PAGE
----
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Iowa law requires all property to be revalued every two years to reflect changes in market value and to keep up with market trends. Research of sales ratio studies, analysis of local conditions, and current construction costs are used in determining assessments. The assessed value represents the value as the property sits on January 1, 2019. Each property owner is notified by assessment notice any time there is a change in value to their property. Assessment notices will be sent out April 1.
The question has been asked, “Does the Assessor raise my value according to the amount of taxes needed?” The simple answer is NO. The Assessor raises or lowers property values according to the market value of real estate, or in the case of agricultural land, according to productivity and CSR2s (Corn Suitability Ratings). The Assessor does not calculate taxes or know what the taxes will be based on the new valuation. Assessments are set January 1 of each year, while the rollback and tax levy rates on these assessments are not set until July of the following year.
All sales information for Ringgold County is sent to the Iowa Department of Revenue. Only the good sales are used to determine what the market trend is when conducting the sales ratio analysis. The Department of Revenue lets each assessing jurisdiction know what percentage of increase or decrease is needed to be at 100% market value. It is then up to the Assessor to follow through with that increase or decrease as directed.
This year, many commercial and residential property owners will see an increase in their property value. The easiest way to explain this increase is because many of the good sales from 2018 were properties that sold for significantly higher prices than the last assessed value. Simply put, these high sale prices in the 2018 market are driving up the 2019 assessed values across Ringgold County.
Those properties located in the stronger market area will see a larger increase than those in the weaker market area, keeping values equitable within map areas.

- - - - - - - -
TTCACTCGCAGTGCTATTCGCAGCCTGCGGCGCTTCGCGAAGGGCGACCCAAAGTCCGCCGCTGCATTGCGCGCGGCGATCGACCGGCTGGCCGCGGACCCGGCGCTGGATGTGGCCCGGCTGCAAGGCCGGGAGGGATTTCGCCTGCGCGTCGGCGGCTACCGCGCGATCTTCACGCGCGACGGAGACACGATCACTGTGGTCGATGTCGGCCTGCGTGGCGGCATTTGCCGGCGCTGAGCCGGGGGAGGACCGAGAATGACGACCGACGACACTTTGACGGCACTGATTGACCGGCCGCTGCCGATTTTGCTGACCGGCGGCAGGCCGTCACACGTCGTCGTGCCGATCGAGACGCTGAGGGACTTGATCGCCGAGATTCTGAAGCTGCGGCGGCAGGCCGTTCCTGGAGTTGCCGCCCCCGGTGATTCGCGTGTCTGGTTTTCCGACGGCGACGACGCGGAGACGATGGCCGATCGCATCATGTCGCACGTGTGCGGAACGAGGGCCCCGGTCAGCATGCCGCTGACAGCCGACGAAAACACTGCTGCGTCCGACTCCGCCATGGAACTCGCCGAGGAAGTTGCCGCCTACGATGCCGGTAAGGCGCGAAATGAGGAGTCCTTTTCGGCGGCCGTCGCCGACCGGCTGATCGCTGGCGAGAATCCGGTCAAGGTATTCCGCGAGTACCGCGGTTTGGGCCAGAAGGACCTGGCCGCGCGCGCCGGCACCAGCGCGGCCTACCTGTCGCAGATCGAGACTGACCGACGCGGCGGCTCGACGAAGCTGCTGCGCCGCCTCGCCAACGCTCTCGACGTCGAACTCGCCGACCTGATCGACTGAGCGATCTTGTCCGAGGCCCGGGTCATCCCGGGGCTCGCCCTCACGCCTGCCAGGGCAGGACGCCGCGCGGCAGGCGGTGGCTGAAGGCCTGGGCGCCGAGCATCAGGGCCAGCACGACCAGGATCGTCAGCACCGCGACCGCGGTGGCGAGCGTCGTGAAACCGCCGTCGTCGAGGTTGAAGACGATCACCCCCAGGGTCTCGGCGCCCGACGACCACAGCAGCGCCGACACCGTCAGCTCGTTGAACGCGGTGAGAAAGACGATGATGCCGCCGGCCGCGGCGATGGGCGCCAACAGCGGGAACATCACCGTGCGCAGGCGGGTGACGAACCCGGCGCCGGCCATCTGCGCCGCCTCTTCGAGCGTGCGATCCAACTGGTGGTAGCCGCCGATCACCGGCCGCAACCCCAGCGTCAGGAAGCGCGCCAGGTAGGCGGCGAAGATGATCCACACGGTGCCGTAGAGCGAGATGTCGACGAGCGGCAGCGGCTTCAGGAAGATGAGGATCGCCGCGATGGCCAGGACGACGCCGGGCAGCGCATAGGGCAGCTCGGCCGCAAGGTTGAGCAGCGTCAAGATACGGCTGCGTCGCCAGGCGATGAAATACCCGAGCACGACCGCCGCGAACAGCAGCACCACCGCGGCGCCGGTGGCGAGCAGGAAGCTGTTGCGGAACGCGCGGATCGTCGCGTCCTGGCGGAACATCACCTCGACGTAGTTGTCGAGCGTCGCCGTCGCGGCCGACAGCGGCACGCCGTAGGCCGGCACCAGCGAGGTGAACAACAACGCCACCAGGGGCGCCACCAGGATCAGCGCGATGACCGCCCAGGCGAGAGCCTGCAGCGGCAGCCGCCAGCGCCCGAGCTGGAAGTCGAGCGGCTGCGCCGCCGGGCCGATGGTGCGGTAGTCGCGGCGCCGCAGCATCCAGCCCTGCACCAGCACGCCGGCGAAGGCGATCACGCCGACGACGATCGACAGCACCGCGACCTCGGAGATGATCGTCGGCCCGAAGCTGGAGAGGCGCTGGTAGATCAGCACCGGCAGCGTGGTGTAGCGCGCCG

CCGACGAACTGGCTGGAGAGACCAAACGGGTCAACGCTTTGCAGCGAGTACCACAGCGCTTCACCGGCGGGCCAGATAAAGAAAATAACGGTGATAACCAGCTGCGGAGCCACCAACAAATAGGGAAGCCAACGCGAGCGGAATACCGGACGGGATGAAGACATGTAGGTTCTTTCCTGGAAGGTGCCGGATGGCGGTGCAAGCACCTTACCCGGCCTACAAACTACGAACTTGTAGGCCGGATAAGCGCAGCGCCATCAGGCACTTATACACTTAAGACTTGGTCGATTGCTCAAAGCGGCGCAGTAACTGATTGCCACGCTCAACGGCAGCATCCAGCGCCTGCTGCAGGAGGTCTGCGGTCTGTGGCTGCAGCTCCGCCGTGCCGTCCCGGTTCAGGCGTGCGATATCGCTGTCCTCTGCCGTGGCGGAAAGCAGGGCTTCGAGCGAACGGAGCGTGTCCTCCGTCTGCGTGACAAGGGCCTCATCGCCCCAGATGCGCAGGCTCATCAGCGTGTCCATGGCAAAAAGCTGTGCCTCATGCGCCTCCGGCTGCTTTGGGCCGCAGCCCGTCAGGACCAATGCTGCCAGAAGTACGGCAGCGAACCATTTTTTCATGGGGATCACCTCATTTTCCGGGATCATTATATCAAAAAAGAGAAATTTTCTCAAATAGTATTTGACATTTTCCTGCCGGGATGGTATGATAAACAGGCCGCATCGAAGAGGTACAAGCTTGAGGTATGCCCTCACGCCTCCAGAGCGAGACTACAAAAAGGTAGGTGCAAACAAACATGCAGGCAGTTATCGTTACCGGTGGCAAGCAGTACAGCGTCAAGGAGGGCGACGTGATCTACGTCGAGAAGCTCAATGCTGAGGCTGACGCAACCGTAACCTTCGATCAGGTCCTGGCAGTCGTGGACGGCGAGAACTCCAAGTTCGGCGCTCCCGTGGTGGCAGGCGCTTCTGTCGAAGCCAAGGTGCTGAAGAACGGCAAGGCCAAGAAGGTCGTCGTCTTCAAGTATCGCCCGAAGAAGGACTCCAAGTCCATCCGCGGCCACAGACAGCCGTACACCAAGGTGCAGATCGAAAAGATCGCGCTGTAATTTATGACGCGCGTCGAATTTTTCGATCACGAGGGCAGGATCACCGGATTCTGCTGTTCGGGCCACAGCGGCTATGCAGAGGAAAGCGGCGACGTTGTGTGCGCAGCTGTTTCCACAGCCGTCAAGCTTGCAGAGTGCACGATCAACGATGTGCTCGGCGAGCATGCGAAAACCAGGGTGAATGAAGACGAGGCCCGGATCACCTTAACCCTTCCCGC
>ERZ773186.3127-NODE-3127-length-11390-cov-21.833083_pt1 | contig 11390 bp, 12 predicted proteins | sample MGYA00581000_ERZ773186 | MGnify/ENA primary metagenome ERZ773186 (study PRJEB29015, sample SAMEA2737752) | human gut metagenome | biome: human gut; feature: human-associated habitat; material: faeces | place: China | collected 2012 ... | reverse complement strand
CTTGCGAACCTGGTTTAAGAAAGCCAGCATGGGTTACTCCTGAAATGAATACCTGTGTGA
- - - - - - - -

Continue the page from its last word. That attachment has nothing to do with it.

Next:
Agricultural land, on the other hand, will be seeing a decrease in value for 2019. Ag land values are determined by the State of Iowa and are calculated using averages over five-year increments.
If the Assessor does not increase or decrease property values as indicated by the market and directed by the Department of Revenue, then the Department of Revenue will make these changes by issuing an equalization order. Equalization orders are given in lump percentages straight across the board, to be applied countywide. That could mean some towns or townships increase or decrease at an inequitable rate compared to others.
As always, property owners have the right to protest their value with the Board of Review if they do not believe it to be market value. Petition forms will be available in the Assessor’s office and should be filed between April 2 and April 30 to be reviewed by the Board of Review.
Details regarding the protest period are enclosed with every assessment notice. Property owners can also request a field inspection from the Assessor’s office anytime throughout the year. Field inspections are beneficial, especially if there is a discrepancy with the property information that is listed, or if there has been a change in condition since the last inspection was done. The Assessor’s office needs to be made aware of any changes to property to have the most up-to-date and correct data on which values are based upon.
Property and sales information can be found on the assessor website at www.ringgoldcounty.us.
For more information, contact the Ringgold County Assessor’s Office at 641-464-3233. Hours 8 a.m.– 4 p.m.